Meteorologist Steven Pfaff from the National Weather Service provides a late morning update on Hurricane Florence. He says the category of the storm is nearly inconsequential--when the ground is saturated, the wind can be destructive at lower speeds.
WHQR's Gina Gambony spoke with Pfaff; listen above and see our full transcript below.
Steven Pfaff is the Warning Coordination Meteorologist for the National Weather Service in Wilmington, North Carolina.
Gina: We're hearing a lot about the flooding, about the water. Can you tell me about that?
Steven: Yeah. Unfortunately, since the storm is expected to continue to slow down, in fact, with the 11 am advisory it has to be done to do so. We're looking at rainfall totals as a result with this thing in the area in the next couple of days, of 20 to 30 inches across the Cape Fear area. So, just a phenomenal amount of rainfall. We wouldn't be surprised if there are isolated higher amounts closer to 40. We hope that the storm can keep moving on and off to the West and pick up some speed, but it's not looking likely.
Gina: The precipitation that's falling into the rivers and streams upstream from us-- is all that coming to us and then we'll increase the flooding in areas around bodies of water?
Steven: Yeah, and some of the longer developing river flooding that typically follows, or develops during and then persisted for a week or two afterwards, looks like it will be coming into the picture here. It's possible we could have major flooding along the Northeast Cape Fear River at Burgaw. Possibly along some of the other rivers into the area as well. The Lumber River, Waccamaw River and anything connected to it. Fortunately, the, you know, the river levels were low because it's been so dry in August and September thus far, so we can take a little bit, but they're not going to be able to take 20, 30 inches of rainfall. They'll get to major flood levels as a result.
Gina: Do you think it's possible for areas that don't usually flood, to flood?
Steven: Yes. Looking at the amount of rainfall, it is possible that some areas that didn't receive flooding during Floyd, or with Matthew for the folks further inland, they, they could see flooding with this event. It has the potential to be a catastrophe on the large scale in our part of the country. I think another thing to consider too, flooding is very complex. It's not just the amount of rainfall that's going into the area, but also we have to deal with storm surge. So the higher water levels that the storm is bringing right into the coast, that could counter any of the normal flow down through our creeks and streams and everything tidally connected like the Cape Fear River, as it tries to flow out normally and runs into the storm surge, everything backs up. So we got a lot of rainfall coming, a slow moving storm. This is a recipe for disaster in terms of flooding.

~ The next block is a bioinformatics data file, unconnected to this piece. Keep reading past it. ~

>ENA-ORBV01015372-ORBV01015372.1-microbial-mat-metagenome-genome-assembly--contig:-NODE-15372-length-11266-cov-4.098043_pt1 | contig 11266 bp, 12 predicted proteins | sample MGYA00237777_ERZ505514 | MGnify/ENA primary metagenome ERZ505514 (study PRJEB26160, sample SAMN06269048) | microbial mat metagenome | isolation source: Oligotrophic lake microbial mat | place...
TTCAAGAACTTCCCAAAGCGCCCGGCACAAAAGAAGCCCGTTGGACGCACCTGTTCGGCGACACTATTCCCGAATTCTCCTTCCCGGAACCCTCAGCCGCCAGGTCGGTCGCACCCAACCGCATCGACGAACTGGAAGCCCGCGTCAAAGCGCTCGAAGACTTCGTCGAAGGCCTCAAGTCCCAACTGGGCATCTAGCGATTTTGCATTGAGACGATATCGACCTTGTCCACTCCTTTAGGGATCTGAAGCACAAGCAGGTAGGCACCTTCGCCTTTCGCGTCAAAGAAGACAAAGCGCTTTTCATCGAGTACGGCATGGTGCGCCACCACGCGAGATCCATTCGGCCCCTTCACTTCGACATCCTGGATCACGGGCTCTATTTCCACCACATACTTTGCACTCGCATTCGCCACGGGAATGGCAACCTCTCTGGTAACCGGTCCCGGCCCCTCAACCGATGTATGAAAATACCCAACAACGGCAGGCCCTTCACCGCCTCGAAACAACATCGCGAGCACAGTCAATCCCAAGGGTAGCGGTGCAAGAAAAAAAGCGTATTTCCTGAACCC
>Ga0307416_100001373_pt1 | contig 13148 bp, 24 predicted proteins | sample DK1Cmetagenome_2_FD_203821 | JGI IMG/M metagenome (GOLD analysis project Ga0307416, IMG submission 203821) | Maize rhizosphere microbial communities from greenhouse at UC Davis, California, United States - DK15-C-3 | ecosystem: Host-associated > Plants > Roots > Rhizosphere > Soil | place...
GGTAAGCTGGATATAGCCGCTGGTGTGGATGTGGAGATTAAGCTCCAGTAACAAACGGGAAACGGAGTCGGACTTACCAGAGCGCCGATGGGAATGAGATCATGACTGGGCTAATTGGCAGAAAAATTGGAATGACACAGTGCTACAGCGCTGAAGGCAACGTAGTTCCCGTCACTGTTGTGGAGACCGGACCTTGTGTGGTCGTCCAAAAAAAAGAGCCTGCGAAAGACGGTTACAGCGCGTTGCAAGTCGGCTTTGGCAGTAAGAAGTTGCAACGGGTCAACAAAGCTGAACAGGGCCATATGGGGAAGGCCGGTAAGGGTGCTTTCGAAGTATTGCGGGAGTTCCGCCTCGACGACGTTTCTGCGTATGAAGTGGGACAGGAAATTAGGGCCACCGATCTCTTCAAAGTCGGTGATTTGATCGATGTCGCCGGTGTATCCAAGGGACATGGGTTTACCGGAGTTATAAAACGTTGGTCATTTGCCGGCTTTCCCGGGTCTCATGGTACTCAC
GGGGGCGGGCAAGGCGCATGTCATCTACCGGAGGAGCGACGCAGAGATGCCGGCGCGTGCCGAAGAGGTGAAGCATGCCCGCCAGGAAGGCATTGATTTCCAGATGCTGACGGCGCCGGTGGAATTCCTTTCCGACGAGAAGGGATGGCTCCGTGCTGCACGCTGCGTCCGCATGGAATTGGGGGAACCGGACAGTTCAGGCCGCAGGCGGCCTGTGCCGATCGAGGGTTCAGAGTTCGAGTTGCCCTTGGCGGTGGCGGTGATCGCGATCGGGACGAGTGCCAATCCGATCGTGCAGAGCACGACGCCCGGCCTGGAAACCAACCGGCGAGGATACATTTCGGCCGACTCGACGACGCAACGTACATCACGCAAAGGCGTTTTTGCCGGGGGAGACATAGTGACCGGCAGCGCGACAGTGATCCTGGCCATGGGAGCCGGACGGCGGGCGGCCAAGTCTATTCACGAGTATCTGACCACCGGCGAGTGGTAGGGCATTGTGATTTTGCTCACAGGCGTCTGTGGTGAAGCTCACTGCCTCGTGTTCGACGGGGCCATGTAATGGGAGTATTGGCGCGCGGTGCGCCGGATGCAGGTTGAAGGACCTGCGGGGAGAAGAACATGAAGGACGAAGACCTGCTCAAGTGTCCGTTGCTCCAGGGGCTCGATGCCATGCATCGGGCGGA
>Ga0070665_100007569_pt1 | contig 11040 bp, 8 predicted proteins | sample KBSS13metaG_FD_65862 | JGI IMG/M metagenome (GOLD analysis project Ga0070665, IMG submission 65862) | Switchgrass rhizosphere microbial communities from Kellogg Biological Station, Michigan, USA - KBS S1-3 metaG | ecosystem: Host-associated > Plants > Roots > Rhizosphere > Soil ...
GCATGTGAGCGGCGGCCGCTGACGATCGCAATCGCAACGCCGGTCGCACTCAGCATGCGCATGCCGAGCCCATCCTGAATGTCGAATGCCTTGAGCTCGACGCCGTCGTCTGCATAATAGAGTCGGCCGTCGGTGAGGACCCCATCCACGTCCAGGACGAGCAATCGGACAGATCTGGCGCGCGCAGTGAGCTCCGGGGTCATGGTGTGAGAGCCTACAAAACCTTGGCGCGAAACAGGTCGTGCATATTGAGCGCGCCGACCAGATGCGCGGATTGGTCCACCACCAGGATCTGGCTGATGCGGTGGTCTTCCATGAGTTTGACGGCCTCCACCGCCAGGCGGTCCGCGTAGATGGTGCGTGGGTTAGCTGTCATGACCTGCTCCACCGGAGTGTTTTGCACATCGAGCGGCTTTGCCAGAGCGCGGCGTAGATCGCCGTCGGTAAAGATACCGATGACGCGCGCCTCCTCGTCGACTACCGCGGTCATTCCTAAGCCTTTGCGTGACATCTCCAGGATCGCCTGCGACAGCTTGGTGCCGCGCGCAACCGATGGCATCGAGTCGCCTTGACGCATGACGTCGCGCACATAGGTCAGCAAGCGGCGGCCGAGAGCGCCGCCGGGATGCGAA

Gina: Are the tide's going to come into play at all?
Steven: Yeah, they will in some, in some places the tidal influences will significantly cause rises or falls and the flooding impacts that we're seeing especially there's a lot of closer to the coast. Well upstream Cape Fear River, Northeast Cape Fear River, the tidal contribution is very nominal at that point, but it's very large as you get to the tidal creeks, Bradley Creek, Virginia Creek, and all the other little tributaries and small we have in the area of Brunswick River. Those things are very tide modulated.
Gina: Of course, we also are going to have hurricane force winds in our area. Are we expecting hurricane force winds for two or three days?
Steven: Yeah. Yeah. This, this event is a multi spectrum type of storm. When we talk about the individual hazards and we discuss the storm surge parts, we talked about the flooding component part and we can't forget the winds too. I mean, there are certainly going to be some hurricane force winds in the area. We think the strongest winds fortunately may be more limited to the coastal areas, like we typically see. But since this is such a large storm in the area, of tropical storm force winds is expected to be very expansive. We will have wind impacts, especially as the ground becomes saturated over time, the trees and the roots don't have anything to hold onto. The ground gets liquification and it doesn't take as much wind to knock over trees, trees down on power lines, onto homes, those sorts of things. Long term power outages. And this is going to be a tough recovery.
Gina: Right now I'm talking to you at about 16 minutes past 11:00 AM. If there's anyone who is still considering leaving the Wilmington area, is it still safe to do so? And if they leave, where should they go?
Steven: It's a very difficult question to answer because of the expansiveness of this storm. Certainly anybody in a low lying storm surge area, you know, along the tidal creeks, along the ocean front-- now's the time to get out. That first band is not far off shore. As the storm gets closer tonight into tomorrow, the storm surge is going to pick up. And also anybody who has experienced flooding from Floyd and matthew, it's likely going to happen again. So if you had low lying areas near the rivers, you don't want to get cut off. You want to be able to take action now. And again, time is running out. We don't have too much time here.
Regardless of the intensity changes in the forecast with Florence, if it is going to be a Cat 1 or Cat 2, at landfall or as it approaches the coast, I think is going to be pretty much inconsequential at this point with the storm surge aspects and with the heavy rainfall. We've got to continue to take this seriously. Don't take the bait, given the weakening. Be prepared.